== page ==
Bangor University

Anna Wood

Photo of Anna Wood

PhD Title: Metabarcoding for the monitoring of biodiversity during forest restoration in European forests Location: Bangor University Contact information: Twitter: @anna_r_wood Bangor University Website: About In 2021, I graduated from the University of Nottingham with an MSci integrated master’s degree in Biology. My Masters project investigated using environmental DNA (eDNA) to detect fish […]

Read More

Andrew Schendl

Photo of Andrew Schendl

PhD: Exploiting big data to understand access to greenspace in the UK Location: Bangor University, School of Natural Sciences LinkedIn: Twitter: @SchendlAndrew Email: I completed my undergraduate degree in Conservation & Environmental Science and my Masters in Geography from the University of Wisconsin Milwaukee. As part of my master’s research, I explored the relationship […]

Read More

Will Stewart

Will Stewart

PhD: Tracing the heat signature of Atlantic Water through the GIN seas and its impact on Arctic ice and climate. Location: School of Ocean Sciences, Bangor University Email: I have worked at Bangor University since starting my undergraduate degree in 2017, when I started studying for an MSci degree in Physical Oceanography. Throughout the […]

Read More

Miary Raselimanana

Photo of Miary Raselimanana

PhD: Climate change effects on biodiversity: impacts of increased overwinter temperatures on UK reptiles Location: Bangor University Email: Personal Homepage/Twitter social media contact details:  Twitter: @Miary_Ras ORCID:org/0000-0002-2312-2516 Research Gate: Coming from a biodiversity hotspot like Madagascar, I had the opportunity to discover wildlife at an early age. I was particularly fascinated by chameleons. While children […]

Read More

Assessing Amazon forest vulnerability and resilience to dry periods across soil moisture and microenvironmental gradients


Amazon forests are important for global climate and biodiversity. However, major uncertainties remain about how they will respond to future climate, limiting our ability to make accurate projections and set conservation priorities. A critical but neglected area is the effect of soil water availability on forest drought responses. Research has focused on deep water table […]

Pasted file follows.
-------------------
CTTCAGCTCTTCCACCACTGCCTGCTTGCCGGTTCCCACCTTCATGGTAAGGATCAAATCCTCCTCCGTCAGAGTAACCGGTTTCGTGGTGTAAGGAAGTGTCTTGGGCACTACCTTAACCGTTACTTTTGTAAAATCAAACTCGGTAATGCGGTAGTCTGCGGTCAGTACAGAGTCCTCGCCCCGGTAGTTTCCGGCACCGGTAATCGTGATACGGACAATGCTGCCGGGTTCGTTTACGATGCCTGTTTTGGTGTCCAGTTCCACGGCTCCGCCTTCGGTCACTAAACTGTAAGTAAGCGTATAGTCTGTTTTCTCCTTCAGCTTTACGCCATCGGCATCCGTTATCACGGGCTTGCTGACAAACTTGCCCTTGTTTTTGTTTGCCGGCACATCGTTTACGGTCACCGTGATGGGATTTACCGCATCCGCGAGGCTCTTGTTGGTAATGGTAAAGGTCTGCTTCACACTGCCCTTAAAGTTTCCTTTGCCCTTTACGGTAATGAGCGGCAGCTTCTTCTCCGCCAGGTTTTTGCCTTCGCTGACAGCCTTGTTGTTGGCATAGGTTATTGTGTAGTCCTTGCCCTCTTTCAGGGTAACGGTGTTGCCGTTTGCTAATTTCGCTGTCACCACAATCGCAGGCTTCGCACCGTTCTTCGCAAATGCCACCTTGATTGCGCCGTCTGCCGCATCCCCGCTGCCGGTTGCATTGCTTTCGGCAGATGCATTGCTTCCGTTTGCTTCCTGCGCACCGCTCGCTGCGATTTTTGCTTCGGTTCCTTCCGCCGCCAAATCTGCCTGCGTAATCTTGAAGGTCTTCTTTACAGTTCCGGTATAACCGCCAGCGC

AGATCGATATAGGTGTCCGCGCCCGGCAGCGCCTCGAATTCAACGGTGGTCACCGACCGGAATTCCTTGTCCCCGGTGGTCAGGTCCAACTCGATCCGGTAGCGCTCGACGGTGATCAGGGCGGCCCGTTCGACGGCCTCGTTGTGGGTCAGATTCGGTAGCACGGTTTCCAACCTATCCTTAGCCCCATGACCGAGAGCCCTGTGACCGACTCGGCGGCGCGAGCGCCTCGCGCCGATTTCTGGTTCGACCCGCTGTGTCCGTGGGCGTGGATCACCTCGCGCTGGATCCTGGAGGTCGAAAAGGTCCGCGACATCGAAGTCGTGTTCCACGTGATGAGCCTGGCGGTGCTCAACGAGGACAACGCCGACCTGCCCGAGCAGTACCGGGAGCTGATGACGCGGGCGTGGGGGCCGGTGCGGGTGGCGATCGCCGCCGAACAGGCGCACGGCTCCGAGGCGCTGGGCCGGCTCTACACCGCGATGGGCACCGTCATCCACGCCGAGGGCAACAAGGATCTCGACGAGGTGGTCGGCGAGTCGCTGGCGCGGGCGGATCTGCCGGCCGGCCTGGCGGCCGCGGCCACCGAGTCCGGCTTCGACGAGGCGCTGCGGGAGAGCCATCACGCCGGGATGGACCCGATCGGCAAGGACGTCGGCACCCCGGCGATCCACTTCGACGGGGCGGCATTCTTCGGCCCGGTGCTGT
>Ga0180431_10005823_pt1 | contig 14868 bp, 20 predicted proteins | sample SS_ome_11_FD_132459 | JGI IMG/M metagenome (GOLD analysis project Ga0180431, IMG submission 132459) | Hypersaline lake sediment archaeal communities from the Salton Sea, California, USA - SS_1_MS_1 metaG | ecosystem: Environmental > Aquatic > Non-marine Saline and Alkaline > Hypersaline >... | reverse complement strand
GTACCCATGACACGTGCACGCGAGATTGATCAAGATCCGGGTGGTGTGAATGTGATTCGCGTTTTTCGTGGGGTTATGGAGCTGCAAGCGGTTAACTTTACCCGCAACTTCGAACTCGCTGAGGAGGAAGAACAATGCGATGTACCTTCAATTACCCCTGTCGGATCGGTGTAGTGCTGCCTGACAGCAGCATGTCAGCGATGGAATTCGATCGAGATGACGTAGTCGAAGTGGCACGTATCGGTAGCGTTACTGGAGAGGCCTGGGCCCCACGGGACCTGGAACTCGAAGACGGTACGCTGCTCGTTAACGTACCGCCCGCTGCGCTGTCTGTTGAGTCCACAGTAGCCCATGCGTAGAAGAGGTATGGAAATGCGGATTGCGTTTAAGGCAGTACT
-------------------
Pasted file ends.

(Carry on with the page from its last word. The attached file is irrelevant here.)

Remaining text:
Read More

Anthropogenic change and disease susceptibility in poison frogs: identifying links with diet, skin alkaloids, and the microbiome


Anthropogenic disturbance, coupled with climate change, is a leading cause of biodiversity loss. In Ecuador, approximately 97% of the Chocó biodiversity hotspot is now deforested, underscoring the need to understand and predict species’ responses to Anthropogenic change. This project will interrogate behavioural and microbial responses in the diablito poison frog, Oophaga sylvatica as a test […]

Read More

Establishing the relative importance of a rainforest microcosm in oil palm plantations


Palm oil is the most widely consumed vegetable oil on Earth and expanding oil palm (Elaies guineensis) plantations are a major contributor to the global biodiversity crisis. When tropical forests are converted into oil palm plantations, the removal of aboveground vegetation reduces structural complexity and ecosystem function. As plantations mature their canopies close and they […]

Read More

Freshwater storage at the “roof of the world” under climate change

Roof of the world

The Tibetan Plateau, commonly known as the “the roof of the world”, supplies freshwater for nearly two billion people. Water storage is crucial in determining hydrologic transport and water availability but is highly sensitive to climate change. Water storage change is a critical indicator of vulnerability of the “Asian Water Tower”. Despite its importance, the […]

Read More

How do coral energy strategies influence their survival?

Scuba diving

Most tropical reef-building corals are mixotrophic, acquiring autotrophic nutrition from their photosynthetic algal endosymbionts and heterotrophic nutrition via predation of plankton. This flexible trophic strategy is thought to underpin their ability to colonise a range of depths, habitats and oceanographic contexts that vary in energetic resource availability. Laboratory experiments suggest coral heterotrophy might explain the […]

Read More

What’s for dinner? Oceanographic drivers of Manx shearwater chick provisioning and growth

Manx shearwater chicks

Oceanographic features (e.g. fronts, gyres and eddies) are known to aggregate pelagic forage fish and thereby shape the space use of marine predators. These features are dynamic and changes in their characteristics (e.g. strength, persistence, position) has consequences for prey availability. Less well known is how variation in oceanographic conditions influence the fine-scale foraging behaviours […]

Read More